yemen jews 224 88.
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In a village in northern Yemen, where a kosher butcher slaughters chickens and the school bus carries young boys in side curls along a dirt track to their Hebrew studies, one of the oldest Jewish communities in the Arab world is fighting for its survival.
Yemen's Jews, here and elsewhere in the country, are thought to have roots dating back nearly 3,000 years to King Solomon. The community used to number 60,000 but shrank dramatically when most left for the newborn state of Israel.
Those remaining, variously estimated to number 250 to 400, are feeling new and sometimes violent pressure from Yemeni Muslims, lately inflamed by Israel's fierce offensive against Hamas militants in Gaza that cost over 1,000 Palestinian lives.
They face a Yemeni government that is ambivalent - publicly supportive but also lax in keeping its promises - in an Arab world where Islamic extremism and hostility to minorities are generally on the rise.
"There is hardly a mosque sermon that's free of bigotry. The government's own political rhetoric marginalizes the Jews, and civil society is too weak to protect them," says Mansour Hayel, a Muslim Yemeni and human rights activist who is an expert on Yemen's Jewry.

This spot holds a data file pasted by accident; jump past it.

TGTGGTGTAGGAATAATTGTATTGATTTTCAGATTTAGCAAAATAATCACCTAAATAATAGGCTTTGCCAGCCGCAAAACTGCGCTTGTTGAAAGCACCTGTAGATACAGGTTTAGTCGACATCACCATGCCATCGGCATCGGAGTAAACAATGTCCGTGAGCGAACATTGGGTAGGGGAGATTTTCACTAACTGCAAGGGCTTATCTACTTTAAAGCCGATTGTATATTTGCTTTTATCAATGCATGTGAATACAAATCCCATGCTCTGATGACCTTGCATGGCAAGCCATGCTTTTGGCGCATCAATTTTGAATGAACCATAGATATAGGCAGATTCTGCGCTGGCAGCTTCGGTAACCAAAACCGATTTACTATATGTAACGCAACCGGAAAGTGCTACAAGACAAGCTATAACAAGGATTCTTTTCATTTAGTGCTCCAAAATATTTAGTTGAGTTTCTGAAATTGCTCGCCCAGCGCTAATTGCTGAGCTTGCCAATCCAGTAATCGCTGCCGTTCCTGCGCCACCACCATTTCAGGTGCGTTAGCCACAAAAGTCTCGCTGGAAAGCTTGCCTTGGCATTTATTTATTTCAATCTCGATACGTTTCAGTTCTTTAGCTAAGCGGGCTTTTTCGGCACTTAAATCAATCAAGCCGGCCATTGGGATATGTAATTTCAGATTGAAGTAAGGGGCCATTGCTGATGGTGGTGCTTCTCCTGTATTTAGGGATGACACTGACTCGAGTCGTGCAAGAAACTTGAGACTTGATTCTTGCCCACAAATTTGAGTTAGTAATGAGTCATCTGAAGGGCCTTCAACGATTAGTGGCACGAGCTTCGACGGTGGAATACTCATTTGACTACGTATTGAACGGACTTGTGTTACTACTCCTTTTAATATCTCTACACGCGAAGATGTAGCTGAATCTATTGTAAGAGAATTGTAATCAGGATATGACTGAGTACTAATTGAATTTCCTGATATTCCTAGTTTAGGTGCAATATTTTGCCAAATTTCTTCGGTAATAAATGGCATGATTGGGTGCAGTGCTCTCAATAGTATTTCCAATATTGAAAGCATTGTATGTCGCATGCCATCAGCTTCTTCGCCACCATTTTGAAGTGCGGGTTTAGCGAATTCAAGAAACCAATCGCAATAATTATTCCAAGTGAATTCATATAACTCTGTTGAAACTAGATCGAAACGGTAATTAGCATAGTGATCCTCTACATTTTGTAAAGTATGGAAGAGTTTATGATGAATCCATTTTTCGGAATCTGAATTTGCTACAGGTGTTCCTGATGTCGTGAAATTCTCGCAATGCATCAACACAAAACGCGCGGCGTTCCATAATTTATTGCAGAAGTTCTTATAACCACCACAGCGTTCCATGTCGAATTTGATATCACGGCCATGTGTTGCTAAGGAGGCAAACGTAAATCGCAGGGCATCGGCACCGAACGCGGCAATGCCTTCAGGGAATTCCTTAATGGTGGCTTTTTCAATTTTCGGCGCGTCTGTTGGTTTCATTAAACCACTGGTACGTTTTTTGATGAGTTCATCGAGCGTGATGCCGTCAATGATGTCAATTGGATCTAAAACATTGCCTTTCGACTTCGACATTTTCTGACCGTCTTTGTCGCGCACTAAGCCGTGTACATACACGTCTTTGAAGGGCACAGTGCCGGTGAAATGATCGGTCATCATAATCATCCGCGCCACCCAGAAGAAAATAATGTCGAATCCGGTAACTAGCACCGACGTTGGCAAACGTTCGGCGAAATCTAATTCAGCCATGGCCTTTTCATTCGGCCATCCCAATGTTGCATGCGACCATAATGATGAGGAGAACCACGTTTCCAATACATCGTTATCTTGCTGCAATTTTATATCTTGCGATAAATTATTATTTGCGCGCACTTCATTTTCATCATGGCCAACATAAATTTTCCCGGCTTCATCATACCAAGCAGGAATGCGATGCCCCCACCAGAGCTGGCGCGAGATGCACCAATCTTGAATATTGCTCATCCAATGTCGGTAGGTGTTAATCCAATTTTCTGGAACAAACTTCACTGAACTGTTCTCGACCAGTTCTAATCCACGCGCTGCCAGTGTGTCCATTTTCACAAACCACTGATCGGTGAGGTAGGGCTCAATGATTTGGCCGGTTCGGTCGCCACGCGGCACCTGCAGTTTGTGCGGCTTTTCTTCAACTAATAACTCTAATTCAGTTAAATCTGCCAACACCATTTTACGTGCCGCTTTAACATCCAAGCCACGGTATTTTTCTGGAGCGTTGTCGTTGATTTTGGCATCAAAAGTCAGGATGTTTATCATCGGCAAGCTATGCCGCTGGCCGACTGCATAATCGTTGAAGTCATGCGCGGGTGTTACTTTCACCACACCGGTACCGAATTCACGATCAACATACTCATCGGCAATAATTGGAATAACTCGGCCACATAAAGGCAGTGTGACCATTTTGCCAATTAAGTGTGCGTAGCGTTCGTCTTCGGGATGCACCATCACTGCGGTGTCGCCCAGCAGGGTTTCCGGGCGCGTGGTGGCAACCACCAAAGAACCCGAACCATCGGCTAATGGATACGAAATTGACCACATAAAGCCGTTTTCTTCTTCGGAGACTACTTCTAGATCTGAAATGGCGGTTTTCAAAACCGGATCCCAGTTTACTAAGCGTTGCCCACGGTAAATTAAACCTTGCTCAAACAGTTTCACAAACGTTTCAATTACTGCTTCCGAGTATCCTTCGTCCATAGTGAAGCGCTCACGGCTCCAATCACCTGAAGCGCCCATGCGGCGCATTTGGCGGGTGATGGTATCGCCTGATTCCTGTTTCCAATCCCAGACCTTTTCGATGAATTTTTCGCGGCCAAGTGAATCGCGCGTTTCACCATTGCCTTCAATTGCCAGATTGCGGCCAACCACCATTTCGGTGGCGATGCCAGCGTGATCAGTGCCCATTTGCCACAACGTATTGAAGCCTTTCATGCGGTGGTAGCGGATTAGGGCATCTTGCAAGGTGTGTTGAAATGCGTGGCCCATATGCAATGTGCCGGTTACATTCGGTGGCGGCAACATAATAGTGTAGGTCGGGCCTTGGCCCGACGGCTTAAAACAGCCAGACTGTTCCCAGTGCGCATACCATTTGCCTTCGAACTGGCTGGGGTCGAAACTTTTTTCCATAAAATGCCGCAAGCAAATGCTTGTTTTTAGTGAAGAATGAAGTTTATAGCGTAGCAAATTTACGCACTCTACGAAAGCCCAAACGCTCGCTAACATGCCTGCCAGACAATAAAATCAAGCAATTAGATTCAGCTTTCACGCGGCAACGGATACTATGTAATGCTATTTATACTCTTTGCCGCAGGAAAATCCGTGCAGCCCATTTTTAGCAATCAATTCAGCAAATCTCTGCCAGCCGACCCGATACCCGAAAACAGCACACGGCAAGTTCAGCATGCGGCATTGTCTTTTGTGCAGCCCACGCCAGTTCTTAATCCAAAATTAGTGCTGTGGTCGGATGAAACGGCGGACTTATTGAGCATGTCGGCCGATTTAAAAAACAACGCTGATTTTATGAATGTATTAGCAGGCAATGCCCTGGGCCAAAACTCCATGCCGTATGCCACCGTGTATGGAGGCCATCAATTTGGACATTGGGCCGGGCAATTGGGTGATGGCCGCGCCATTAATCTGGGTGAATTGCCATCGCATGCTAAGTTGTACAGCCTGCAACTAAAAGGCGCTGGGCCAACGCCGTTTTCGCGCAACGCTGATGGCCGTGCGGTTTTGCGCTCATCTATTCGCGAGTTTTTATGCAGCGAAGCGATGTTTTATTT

"The government's policies are to blame for the suffering of the Jews," he says.
The pressures have long existed. But an Associated Press reporter who traveled recently to the rarely visited north and interviewed Jews, Muslim tribal sheiks, rights activists and lawyers in Yemen's capital of San'a, heard complaints that the frequency of harassment - including a murder and the pelting of homes with rocks - has markedly increased.
The testimony was particularly striking because Jews in Arab lands often refrain from airing grievances, lest they antagonize the government and provoke Muslim militants.
Yemen's government says it is trying to stop the harassment. President Ali Abdullah Saleh has proposed that the 45 Jewish families in the farming communities of Kharif and the nearby town of Raydah in Omran province be moved 80 kilometers (50 miles) southeast to San'a, where they can be better protected. He has offered them free plots of land to build homes.
But the government has taken no concrete steps since presidential aides first spoke of the offer late last year.
For 18 Jewish families who moved to San'a in 2007 from Saada, another northern province, things have not gone well. They fled fighting between troops and rebels, during which some Jewish homes were ransacked and ancient books destroyed. Now they live in cramped apartments under tight guard, entirely dependent on small government handouts.